Washington – A bipartisan group of U.S. senators representing states along the Missouri and Mississippi rivers is elevating a request for the Army Corps of Engineers to manage water levels on the Missouri River to avoid a catastrophic economic problem on the Mississippi River.
“Drought conditions mean very low water levels on both rivers, and there needs to be a coordinated effort to make sure navigation isn’t brought to a halt all together on the Mississippi River,” Grassley said. “Such a major interruption in commercial activity would ultimately impact jobs in Iowa and throughout the region, and steps can be taken and need to be taken to prevent it.”
To avoid a potentially months-long loss of navigation on the Mississippi, senators today urged President Barack Obama to issue an emergency directive to permit additional water flows from Missouri River reservoirs to maintain navigation on the Mississippi. They also asked for Federal Acquisition Rules to be waived to allow the Corps to expedite blasting of the rock pinnacles near Grant Tower and Thebes, Illinois.
In a letter to the President, the senators said, “Absent emergency action to ensure that water levels do not fall below the level needed to support the navigation channel, commercial navigation on the middle Mississippi River between St. Louis, MO, and Cairo, IL, will be severely impaired as early as mid-December.”
Today’s request for presidential action follows a request made by senators earlier this month of the Corps. Senators also have asked the Corps to provide information to justify its resistance to taking action. Governors from impacted states, representatives of industry and other stakeholders have sought action from the Corps, as well.
Senator Chuck Grassley (R-Iowa) signed the letter to the President along with Senators Tom Harkin (D-Iowa), Roy Blunt (R-MO), Mark Pryor (D-Ark.), Lamar Alexander (R-TN), Al Franken (D-MN), Mark Kirk (R-IL), Mary Landrieu (D-LA), David Vitter (R-LA), Claire McCaskill (D-MO), Thad Cochran (R-MS), Amy Klobuchar (D-MN), John Boozman (R-Ark.), Joe Manchin (D-WV), Roger Wicker (R-MS), and Sherrod Brown (D-OH).
Here is the text of the letter.
November 28, 2012
President Barack Obama
The White House
1600 Pennsylvania Avenue NW
Washington, DC 20500
Dear President Obama:
We understand that the governors of impacted states, representatives of industry, and others have written seeking action by the U.S. Army Corps of Engineers to prevent an economic calamity in the center of our nation. We write in strong support of their request. Absent emergency action to ensure that water levels do not fall below the level needed to support the navigation channel, commercial navigation on the middle Mississippi River between St. Louis, MO, and Cairo, IL, will be severely impaired as early as mid-December. Substantial curtailment of navigation will effectively sever the country’s inland waterway superhighway, imperil the shipment of critical cargo for domestic consumption and for export, threaten manufacturing industries and power generation, and risk thousands of related jobs in the Midwest.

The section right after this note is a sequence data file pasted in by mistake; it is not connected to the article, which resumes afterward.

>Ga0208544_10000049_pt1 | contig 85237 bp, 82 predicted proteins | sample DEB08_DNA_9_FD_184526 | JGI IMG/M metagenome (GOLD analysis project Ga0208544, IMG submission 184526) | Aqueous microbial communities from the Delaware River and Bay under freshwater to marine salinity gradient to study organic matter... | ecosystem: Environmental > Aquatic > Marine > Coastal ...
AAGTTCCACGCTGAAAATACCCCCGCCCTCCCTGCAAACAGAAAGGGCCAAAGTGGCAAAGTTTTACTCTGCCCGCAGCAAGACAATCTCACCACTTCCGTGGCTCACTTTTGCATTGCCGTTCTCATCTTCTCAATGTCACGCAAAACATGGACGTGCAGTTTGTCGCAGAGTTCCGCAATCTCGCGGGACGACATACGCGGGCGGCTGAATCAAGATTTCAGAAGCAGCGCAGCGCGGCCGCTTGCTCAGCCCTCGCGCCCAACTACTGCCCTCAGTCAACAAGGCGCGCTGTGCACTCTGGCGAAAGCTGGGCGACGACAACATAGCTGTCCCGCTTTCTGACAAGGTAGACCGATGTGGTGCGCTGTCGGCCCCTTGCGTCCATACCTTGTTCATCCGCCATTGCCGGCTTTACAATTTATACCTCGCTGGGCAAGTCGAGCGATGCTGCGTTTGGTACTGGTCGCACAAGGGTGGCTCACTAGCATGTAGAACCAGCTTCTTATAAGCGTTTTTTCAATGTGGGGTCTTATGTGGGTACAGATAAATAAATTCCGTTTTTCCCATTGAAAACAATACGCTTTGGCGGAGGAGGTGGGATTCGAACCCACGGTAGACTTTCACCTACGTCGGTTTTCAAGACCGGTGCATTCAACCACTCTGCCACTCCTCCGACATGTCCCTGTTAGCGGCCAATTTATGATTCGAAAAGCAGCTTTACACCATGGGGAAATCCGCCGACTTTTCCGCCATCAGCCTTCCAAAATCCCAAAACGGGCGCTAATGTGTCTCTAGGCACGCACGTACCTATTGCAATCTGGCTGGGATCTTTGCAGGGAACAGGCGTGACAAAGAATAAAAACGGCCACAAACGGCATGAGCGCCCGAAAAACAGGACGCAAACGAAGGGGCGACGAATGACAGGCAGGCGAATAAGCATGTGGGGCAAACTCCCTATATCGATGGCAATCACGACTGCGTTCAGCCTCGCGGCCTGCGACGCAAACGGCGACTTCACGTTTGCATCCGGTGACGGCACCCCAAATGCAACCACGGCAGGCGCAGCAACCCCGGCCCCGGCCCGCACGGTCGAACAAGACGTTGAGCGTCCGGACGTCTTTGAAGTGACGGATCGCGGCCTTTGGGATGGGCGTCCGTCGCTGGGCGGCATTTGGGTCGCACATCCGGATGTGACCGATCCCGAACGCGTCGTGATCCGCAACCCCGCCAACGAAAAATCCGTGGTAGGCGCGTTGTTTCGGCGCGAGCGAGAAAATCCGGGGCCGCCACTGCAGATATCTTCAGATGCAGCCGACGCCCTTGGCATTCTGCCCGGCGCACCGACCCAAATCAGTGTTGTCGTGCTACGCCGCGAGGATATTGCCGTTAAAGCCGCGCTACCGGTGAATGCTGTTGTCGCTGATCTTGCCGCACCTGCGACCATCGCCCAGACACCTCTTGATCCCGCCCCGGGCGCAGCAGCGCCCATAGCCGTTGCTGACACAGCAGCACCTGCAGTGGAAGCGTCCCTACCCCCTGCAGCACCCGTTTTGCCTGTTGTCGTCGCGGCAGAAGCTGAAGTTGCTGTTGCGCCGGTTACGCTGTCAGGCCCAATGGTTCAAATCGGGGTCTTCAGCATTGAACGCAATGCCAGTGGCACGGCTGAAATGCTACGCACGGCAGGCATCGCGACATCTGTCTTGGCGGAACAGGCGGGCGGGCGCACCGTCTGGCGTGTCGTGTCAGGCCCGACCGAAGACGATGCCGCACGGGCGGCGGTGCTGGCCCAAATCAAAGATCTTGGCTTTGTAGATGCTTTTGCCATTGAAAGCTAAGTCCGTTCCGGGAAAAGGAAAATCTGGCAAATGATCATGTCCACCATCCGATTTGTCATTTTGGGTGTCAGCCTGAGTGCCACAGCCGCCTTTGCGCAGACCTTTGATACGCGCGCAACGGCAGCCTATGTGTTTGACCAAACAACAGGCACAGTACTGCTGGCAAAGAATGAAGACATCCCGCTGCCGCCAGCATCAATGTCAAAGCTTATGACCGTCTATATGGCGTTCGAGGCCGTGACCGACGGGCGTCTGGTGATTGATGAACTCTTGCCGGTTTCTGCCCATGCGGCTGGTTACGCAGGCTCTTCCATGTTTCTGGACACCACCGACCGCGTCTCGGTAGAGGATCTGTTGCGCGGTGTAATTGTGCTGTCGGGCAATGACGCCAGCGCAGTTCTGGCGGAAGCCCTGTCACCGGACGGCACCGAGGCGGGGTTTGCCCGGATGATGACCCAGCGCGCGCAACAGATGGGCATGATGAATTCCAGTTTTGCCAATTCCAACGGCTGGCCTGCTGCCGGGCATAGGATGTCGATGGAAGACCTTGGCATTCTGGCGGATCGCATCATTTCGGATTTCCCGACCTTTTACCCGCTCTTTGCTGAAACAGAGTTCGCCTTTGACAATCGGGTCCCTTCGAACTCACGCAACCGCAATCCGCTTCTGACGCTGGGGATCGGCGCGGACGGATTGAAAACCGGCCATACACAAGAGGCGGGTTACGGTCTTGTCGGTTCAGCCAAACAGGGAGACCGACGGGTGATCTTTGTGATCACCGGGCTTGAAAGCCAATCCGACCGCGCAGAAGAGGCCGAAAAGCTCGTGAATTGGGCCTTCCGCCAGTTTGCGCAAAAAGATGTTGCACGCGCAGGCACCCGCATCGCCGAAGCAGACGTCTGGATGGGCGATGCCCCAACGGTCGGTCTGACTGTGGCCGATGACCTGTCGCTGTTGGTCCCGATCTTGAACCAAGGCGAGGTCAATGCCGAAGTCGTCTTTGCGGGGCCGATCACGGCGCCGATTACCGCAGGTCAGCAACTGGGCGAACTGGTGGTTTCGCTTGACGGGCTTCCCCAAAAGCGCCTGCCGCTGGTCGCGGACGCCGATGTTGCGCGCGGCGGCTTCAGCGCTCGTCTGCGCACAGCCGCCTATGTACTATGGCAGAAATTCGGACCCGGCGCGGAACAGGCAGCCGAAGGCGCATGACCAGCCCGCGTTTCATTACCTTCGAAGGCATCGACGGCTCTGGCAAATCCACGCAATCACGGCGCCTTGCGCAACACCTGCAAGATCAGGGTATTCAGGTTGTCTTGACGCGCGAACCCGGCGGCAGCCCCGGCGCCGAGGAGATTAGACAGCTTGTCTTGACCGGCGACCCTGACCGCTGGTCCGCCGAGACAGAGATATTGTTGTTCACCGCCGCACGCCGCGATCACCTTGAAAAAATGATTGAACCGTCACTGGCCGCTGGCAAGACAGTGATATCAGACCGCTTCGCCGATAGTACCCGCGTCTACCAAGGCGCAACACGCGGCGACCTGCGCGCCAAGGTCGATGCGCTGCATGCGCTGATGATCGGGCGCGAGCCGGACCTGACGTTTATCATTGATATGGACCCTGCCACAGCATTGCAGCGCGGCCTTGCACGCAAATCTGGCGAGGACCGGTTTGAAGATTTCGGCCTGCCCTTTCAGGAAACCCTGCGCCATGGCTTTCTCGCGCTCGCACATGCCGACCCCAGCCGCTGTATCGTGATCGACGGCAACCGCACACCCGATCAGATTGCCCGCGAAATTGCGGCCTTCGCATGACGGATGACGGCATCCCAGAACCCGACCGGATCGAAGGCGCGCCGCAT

Given the magnitude of the economic impact that would result from a potentially months-long loss of navigation on the Mississippi, we support an emergency directive to permit additional water flows from Missouri River reservoirs to maintain navigation on the Mississippi, and to waive Federal Acquisition Rules (FAR) to allow the Corps of Engineers to expedite blasting of the rock pinnacles near Grand Tower and Thebes, Illinois. These pinnacles pose a hazard to barge navigation during periods of low water levels and their removal will allow commercial navigation on the Mississippi to continue. Once the rocks are removed, additional water flows from the Missouri River would be unnecessary or significantly reduced. Waiving FAR guidelines could allow the Corps to sole source for the work, eliminating the 30-day requirement for bids and allowing the work to proceed in an expedited manner.
The Mississippi River is an artery of commerce critical to the movement of hundreds of millions of tons of essential goods and commodities such as corn, grain, coal, petroleum, chemicals, and many other products important to the national economy. All told, cargo valued at over $7 billion, including 300 million bushels of agricultural products and 3.8 million tons of coal, could experience shipping delays that cause ripple effects and damage local economies up and down the Mississippi and Ohio Rivers. In addition, if shipping on the river is impeded, about five million barrels of domestically produced crude oil will not be shipped and purchases of imported crude oil will increase by about $550 million as a result.
Given the potentially large negative impact of this looming disaster, we hope that you will give due consideration to our request.